By Carolina Blanco
The Candidates Tournament was an eight players double round-robin event played over fourteen rounds in all. It was held in the Russian city of Khanty-Mansiysk between 03/13-03/30/2014. The winner, Anand Viswanathan, will now challenge Magnus Carlsen in the World Championship that is to take place in November 2014. The World Championship is now going to become an annual event. The eight players selected for this event were chosen for a variety of reasons.
Viswanathan Anand: He has been world chess champion no fewer than 5 times and qualified by being the finalist of the 2013 World Championship.
Vladimir Kramnik: He has been at the top level for two decades now. He beat ex-world champion Garry Kasparov when he was at the height of his power. He qualified by winning the 2013 World Cup.
Dimitry Andreikin: He was World Junior Champion in 2010; however, his route to the top has been quite interesting. Most of the time, against better players, Andreikin plays a waiting game. He holds his fort and lets the opponent make a mistake. He qualified by being runner up at the 2013 world cup.
Veselin Topalov: Topalov in Bulgaria is like Sachin in India! And not without reason! The Bulgarian has shown his class ever since winning the strong 2005 San Luis Tournament so he is not new to this double round robin format. He qualified by winning the FIDE Grandprix 2012-2013.
Shakhriyar Mamedyarov: Characterized for his quality of sharpening the play by making unconventional moves, Ehile has not proven he has the necessary skills to consistently beat players such as Kramnik, Aroinian and Anand; however, there can be no question that he had the capacity to beat any of them on his day. He qualified by being the runner up at the 2013 World Cup.
Levon Aronian: Characterized for being an easy going and calm person, Aronian is considered the best Armenian chess player since Petrosian. He is number 2 in the world ranking after Magnus Carlsen. He was the favorite to win this competition. He qualified based on FIDE rating.
Sergey Karjakin: Karjakin is famous for becoming the youngest grandmaster in the world at the tender age of 12 years and 7 months. Many prodigies have come and gone but this record still remains intact. In fact, when Ruslan Ponomariov won the FIDE World Chess Championship in 2002, guess who was his official second for the tournament? The twelve-year-old Sergey Karjakin. Unfortunately, he has been unable to break past that last barrier that would make him a favorite contender, though it does bear mentioning that in 2013 he won the Norway Super GM tournament ahead of Carlsen himself, and on the Norwegian’s home turf no less. He qualified based on FIDE rating.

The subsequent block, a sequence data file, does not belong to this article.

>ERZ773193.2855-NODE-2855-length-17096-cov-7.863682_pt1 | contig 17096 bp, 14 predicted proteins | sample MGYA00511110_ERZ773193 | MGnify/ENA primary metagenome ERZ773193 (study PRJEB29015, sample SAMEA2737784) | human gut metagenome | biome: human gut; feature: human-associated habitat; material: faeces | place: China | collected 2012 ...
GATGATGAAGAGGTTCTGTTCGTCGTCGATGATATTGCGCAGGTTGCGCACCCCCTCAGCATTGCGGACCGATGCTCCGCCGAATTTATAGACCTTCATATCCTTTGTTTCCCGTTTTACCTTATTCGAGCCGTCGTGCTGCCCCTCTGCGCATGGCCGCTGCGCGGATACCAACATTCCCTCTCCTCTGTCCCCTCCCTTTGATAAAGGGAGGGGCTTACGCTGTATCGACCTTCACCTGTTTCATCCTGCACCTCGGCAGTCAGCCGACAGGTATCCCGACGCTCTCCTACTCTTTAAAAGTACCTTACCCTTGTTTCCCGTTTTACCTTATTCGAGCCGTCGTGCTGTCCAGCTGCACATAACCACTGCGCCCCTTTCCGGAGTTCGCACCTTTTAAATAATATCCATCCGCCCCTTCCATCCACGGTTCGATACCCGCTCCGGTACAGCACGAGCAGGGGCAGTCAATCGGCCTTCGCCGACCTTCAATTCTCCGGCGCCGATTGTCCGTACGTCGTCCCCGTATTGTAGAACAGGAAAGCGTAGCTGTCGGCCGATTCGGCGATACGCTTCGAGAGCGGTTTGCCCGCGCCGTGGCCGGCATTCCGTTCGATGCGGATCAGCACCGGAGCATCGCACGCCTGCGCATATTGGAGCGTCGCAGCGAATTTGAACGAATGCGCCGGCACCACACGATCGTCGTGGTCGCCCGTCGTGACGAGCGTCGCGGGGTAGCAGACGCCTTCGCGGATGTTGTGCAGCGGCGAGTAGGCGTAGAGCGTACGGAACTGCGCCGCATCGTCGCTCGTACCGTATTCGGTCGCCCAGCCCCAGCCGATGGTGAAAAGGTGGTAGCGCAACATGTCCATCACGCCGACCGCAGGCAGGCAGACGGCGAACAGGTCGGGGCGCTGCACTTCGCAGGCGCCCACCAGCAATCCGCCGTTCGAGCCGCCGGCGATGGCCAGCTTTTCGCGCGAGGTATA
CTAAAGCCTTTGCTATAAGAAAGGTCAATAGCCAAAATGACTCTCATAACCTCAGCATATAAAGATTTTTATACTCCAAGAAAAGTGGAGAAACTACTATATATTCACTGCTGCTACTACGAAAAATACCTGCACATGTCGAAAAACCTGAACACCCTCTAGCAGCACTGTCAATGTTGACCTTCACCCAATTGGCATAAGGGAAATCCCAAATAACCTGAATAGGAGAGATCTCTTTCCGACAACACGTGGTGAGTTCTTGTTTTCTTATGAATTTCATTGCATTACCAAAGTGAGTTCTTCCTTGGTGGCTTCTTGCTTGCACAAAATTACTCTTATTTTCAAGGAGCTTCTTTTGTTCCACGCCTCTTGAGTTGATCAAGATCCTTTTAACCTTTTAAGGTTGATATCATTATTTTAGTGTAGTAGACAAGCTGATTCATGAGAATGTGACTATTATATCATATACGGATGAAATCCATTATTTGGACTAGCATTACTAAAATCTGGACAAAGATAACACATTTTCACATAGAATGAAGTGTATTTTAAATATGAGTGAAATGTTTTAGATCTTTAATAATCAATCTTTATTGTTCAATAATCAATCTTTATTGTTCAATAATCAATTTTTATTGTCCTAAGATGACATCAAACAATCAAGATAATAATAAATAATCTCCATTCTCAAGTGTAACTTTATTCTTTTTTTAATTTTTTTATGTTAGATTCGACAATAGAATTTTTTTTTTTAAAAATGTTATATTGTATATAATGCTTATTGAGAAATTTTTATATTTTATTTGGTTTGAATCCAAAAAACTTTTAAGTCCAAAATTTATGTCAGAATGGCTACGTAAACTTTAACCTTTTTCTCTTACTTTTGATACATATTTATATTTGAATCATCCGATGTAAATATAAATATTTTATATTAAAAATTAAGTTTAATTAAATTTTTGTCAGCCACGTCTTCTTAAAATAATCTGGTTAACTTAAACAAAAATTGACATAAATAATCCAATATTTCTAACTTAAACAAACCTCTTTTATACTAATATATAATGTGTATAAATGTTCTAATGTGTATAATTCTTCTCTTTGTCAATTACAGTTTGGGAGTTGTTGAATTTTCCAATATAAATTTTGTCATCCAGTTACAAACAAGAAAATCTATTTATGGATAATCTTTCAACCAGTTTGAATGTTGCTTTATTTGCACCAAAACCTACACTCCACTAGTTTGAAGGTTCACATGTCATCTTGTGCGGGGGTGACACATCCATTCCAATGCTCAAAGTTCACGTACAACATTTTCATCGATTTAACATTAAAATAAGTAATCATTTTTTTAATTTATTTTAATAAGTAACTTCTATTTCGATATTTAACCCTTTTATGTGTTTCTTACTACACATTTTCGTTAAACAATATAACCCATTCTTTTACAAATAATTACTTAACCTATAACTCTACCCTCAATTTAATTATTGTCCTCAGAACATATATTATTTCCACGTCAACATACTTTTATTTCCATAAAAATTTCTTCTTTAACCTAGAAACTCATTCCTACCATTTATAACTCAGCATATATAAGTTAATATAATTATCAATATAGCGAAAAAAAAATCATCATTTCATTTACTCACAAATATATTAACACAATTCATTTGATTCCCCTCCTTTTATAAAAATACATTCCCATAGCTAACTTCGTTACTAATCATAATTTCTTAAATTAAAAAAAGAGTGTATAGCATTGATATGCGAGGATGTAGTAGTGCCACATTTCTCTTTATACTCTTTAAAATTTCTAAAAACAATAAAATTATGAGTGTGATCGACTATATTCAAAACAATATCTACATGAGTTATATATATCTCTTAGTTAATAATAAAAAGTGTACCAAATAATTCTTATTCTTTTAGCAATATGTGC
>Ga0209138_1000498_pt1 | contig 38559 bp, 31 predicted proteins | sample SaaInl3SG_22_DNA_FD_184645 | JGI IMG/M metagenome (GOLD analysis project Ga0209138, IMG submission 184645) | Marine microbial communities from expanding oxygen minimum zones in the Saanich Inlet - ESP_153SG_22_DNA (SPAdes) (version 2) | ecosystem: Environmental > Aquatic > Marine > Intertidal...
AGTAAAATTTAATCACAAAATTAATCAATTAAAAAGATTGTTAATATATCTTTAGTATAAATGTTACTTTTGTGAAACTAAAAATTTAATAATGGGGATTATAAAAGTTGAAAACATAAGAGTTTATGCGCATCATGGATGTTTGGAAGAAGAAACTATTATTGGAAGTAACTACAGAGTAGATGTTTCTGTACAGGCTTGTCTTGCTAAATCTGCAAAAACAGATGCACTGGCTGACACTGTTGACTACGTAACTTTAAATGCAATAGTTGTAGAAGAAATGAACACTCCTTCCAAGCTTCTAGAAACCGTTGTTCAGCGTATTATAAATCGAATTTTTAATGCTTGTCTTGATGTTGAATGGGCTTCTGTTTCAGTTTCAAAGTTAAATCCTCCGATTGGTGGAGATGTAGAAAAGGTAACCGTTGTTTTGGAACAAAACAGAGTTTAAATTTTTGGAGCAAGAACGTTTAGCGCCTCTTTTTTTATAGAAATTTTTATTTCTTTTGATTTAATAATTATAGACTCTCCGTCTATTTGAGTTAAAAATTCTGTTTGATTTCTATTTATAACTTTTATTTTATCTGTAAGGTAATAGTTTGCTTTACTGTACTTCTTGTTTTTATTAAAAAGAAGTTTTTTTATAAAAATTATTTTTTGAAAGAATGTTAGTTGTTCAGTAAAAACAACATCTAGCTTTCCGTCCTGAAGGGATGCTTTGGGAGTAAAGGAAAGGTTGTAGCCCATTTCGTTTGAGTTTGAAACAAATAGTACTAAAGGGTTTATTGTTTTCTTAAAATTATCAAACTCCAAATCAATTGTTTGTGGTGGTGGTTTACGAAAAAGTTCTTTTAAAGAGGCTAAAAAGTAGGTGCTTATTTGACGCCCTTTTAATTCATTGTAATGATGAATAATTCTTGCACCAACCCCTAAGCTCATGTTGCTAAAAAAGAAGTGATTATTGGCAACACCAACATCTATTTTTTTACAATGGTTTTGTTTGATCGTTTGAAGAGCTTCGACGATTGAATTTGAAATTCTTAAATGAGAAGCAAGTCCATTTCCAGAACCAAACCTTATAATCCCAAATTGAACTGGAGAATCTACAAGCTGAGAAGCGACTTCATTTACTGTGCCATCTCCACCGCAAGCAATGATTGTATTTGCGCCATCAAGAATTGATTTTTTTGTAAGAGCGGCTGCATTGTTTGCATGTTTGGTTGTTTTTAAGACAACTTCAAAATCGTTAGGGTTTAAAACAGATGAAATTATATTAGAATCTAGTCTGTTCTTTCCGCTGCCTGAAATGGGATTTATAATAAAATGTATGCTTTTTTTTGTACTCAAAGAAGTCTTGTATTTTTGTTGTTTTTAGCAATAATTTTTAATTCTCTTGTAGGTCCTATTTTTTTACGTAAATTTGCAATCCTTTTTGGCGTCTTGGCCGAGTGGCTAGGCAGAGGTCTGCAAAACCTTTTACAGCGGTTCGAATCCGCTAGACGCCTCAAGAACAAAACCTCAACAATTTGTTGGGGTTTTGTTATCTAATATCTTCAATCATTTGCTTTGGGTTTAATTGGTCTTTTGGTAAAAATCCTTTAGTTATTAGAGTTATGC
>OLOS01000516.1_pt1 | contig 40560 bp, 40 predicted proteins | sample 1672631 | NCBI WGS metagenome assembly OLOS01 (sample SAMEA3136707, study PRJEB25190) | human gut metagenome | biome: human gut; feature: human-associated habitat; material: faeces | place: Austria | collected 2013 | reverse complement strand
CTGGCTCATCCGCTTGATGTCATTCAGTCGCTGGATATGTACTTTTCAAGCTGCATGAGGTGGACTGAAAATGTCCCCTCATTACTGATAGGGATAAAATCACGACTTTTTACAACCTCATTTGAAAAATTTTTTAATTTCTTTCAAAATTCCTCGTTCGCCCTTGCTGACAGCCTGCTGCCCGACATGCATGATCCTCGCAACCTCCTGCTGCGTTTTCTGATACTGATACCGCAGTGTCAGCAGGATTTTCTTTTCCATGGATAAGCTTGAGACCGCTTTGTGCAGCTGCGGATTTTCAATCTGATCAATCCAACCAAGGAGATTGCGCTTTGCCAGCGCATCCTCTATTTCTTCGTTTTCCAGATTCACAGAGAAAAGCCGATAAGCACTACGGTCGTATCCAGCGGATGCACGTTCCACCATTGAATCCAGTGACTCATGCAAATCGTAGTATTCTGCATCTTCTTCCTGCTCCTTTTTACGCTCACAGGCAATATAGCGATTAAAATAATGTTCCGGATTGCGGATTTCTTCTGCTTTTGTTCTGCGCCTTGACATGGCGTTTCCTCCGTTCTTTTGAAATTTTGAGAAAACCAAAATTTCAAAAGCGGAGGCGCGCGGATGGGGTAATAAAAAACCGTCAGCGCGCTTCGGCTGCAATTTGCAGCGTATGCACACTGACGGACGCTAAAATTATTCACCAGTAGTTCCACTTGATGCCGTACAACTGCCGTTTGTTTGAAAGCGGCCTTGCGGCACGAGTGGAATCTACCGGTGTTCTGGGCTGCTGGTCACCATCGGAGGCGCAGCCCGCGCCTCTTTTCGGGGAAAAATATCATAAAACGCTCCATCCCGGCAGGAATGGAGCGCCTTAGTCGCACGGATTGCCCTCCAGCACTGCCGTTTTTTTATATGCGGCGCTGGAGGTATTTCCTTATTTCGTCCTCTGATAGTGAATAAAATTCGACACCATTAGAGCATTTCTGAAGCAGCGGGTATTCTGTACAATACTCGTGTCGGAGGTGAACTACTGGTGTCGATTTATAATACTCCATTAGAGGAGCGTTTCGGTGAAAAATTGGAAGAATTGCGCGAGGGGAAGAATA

Peter Svidler: Peter Svidler knows that age is not on his side (he is 37 years old); however, he is the current Russian Champion with a record seven titles and has been at the absolute top for close to 20 years now. Let’s not forget how he dismantled Magnus Carlsen in the high intensity last round of Candidates 2013. He is this year’s organizer’s wild card.
Now let’s see a of game of Vishy in round 3 in which he was already taking the early lead in this competition.
Note: Click on the opening move to open the chess board.
Note: Comments by GM Alejandro Ramirez
This game was instrumental to the tournament. Anand obtained a pleasant position from the opening, an unusual version of the h3 Najdorf. His pieces seemed better prepared to attack his opponent’s structure. This in turn transformed into an endgame in which White’s queen and bishop were superior to his opponent’s, not to mention that the structure favored White. Anand’s advantage was small but stable.
A very bad decision by Topalov was to play the move 31…h6? With an exposed king and a nearly zugzwanged position, Topalov was forced to shed a pawn and go into a surely losing queen endgame. Anand’s technique wasn’t absolutely flawless but it was good enough to bring home the victory with 1 point ahead of the closest follower and a performance of 2845. All the world is excited to see a rematch between Anand and Carlsen in which the Indian lost his crown last year!
|1||6||GM||Anand Viswanathan||2770||IND||* *||½ ½||½ ½||1 ½||½ ½||1 ½||½ ½||½ 1||8½||0||3||57,25|
|2||2||GM||Karjakin Sergey||2766||RUS||½ ½||* *||0 1||½ ½||½ ½||0 1||½ 1||½ ½||7½||0||3||51,75|
|3||4||GM||Kramnik Vladimir||2787||RUS||½ ½||1 0||* *||1 ½||½ ½||½ ½||½ 0||0 1||7||2½||3||49,25|
|4||5||GM||Mamedyarov Shakhriyar||2757||AZE||0 ½||½ ½||0 ½||* *||1 ½||0 1||1 ½||½ ½||7||2||3||48,00|
|5||1||GM||Andreikin Dmitry||2709||RUS||½ ½||½ ½||½ ½||0 ½||* *||½ 1||0 ½||1 ½||7||1½||2||48,50|
|6||7||GM||Aronian Levon||2830||ARM||0 ½||1 0||½ ½||1 0||½ 0||* *||1 ½||½ ½||6½||1½||3||45,00|
|7||3||GM||Svidler Peter||2758||RUS||½ ½||½ 0||½ 1||0 ½||1 ½||0 ½||* *||1 0||6½||½||3||46,00|
|8||8||GM||Topalov Veselin||2785||BUL||½ 0||½ ½||1 0||½ ½||0 ½||½ ½||0 1||* *||6||0||2||42,25|